Report charts new path for improving program performance
"You would have hoped the [Obama transition] performance teams could have come in and looked at performance reports that would have let them know how kids' health had improved or how water quality had improved -- that they would look at performance trends on the matters that agencies were trying to improve," said Shelley Metzenbaum, author of the report, during an interview. "But that's not what the performance summaries do."
The Bush administration measured agencies' quality of work through achievement of 1993 Government Performance and Results Act goals, the Program Assessment Rating Tool and grades on stoplight-style score cards.
While useful for agency managers and program-level staff, these systems were not particularly valuable as a public reporting mechanism, said Metzenbaum, director of the Edward J. Collins Jr. Center for Public Management at the University of Massachusetts Boston's McCormack Graduate School of Policy Studies.
"There was no feedback mechanism to let me know that if I did something … to get to [the highest score card rating of] green, that fewer people were hungry or the air quality was cleaner or that fewer people had died in mines," she said.
The grading system, she said, focused too much on publicly embarrassing and disciplining managers of failing programs and not enough on improving outcomes and developing ways to solve problems.
Managers also failed to use performance data properly, according to Metzenbaum.
"You want people to use the data diagnostically not unlike a doctor would," she said. "The system did not encourage that. It focused more about what was on paper, which was important, but not on goal-focused, data-driven discussion."
Metzenbaum interviewed congressional appropriations committee staffers, officials with four Cabinet agencies and public interest group representatives to identify the most useful aspects of the past two governmentwide performance initiatives.
While some criticized PART and GPRA for fostering a narrow view of performance and creating unnecessary paperwork, many credited the programs for increasing transparency and accountability.
"GPRA and PART genuinely raised awareness, causing us to think differently," one agency official said. "They helped us broaden our performance measures and think about key indicators that describe program success."
But, congressional staff frequently expressed concern that agencies left out relevant information, particularly budget data, from documents. Many also had trouble understanding the paper performance reports or the online PART reviews.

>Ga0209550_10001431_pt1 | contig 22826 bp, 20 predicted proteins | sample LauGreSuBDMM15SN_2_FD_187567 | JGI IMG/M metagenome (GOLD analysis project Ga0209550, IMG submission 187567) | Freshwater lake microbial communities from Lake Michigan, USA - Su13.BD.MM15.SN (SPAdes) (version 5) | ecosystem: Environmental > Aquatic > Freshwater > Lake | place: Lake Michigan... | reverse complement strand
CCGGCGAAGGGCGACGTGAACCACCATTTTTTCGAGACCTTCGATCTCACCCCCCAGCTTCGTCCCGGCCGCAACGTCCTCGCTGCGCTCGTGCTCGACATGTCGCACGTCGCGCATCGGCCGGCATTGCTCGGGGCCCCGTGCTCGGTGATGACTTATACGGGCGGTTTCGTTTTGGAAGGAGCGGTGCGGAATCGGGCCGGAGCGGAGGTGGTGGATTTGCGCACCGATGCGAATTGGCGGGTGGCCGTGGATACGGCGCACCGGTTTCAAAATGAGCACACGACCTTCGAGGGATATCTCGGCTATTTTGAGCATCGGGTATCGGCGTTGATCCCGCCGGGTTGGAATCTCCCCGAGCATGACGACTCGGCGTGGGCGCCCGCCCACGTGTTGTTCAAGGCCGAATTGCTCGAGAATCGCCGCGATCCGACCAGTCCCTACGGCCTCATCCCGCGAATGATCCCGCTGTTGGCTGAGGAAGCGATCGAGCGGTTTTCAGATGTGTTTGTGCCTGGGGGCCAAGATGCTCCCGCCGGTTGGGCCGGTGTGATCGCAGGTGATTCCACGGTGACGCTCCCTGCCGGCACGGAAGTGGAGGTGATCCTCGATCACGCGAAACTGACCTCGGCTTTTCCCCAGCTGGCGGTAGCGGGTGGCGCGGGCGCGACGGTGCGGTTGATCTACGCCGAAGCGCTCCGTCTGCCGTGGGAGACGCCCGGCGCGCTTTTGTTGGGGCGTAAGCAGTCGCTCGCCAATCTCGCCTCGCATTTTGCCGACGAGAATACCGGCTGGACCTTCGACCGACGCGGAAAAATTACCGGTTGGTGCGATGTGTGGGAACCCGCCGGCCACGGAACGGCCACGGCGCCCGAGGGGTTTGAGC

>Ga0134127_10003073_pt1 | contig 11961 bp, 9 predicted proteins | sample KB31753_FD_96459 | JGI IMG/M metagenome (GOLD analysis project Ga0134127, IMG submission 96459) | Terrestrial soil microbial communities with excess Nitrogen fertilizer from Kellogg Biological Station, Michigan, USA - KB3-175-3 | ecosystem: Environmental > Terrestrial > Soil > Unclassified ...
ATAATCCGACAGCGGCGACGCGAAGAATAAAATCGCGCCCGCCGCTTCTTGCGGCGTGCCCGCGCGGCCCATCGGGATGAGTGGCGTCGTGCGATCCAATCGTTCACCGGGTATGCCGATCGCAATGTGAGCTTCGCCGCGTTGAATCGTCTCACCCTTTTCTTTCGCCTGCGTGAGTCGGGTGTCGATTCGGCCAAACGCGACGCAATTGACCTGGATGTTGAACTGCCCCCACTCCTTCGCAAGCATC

"We are the primary audience for this information, yet we cannot figure it out, because the stuff is so massive and it is buried in hundreds, maybe thousands, of pages that we end up throwing out," one congressional staffer told Metzenbaum.
"We do not appropriate by goals," another Hill aide observed. "We appropriate by program. We want them to tell us information by specific program area. I wish I had the resources to go out and figure out if [this program] works. But I don't and this does not tell me what I need to know."
Metzenbaum offered 22 recommendations for the new administration. Among them, she suggested that Obama:
- Identify clear presidential and Cabinet priorities, assigning responsibility for them and meeting at least quarterly with Cabinet members to assess progress;
- Run goal-focused, data-driven meetings on his priority targets;
- Direct the new chief performance officer to encourage increased analysis of performance and other relevant data pertaining to presidential, cross-agency, agency and program goals.
- Direct agencies and programs to set targets and track specific real-world performance trends;
- Revise PART by shifting the emphasis to performance improvement and eliminating the ratings;
- Redesign the government's federal performance Web site to make it easier to find performance trends, targets and other related information.
- Revise performance trends and targets to reflect the new administration's priorities;
- Create agency-specific, Web-based performance portals, accessible through agency home pages;
- Identify key audiences for federal performance information, determining their needs and establishing priorities.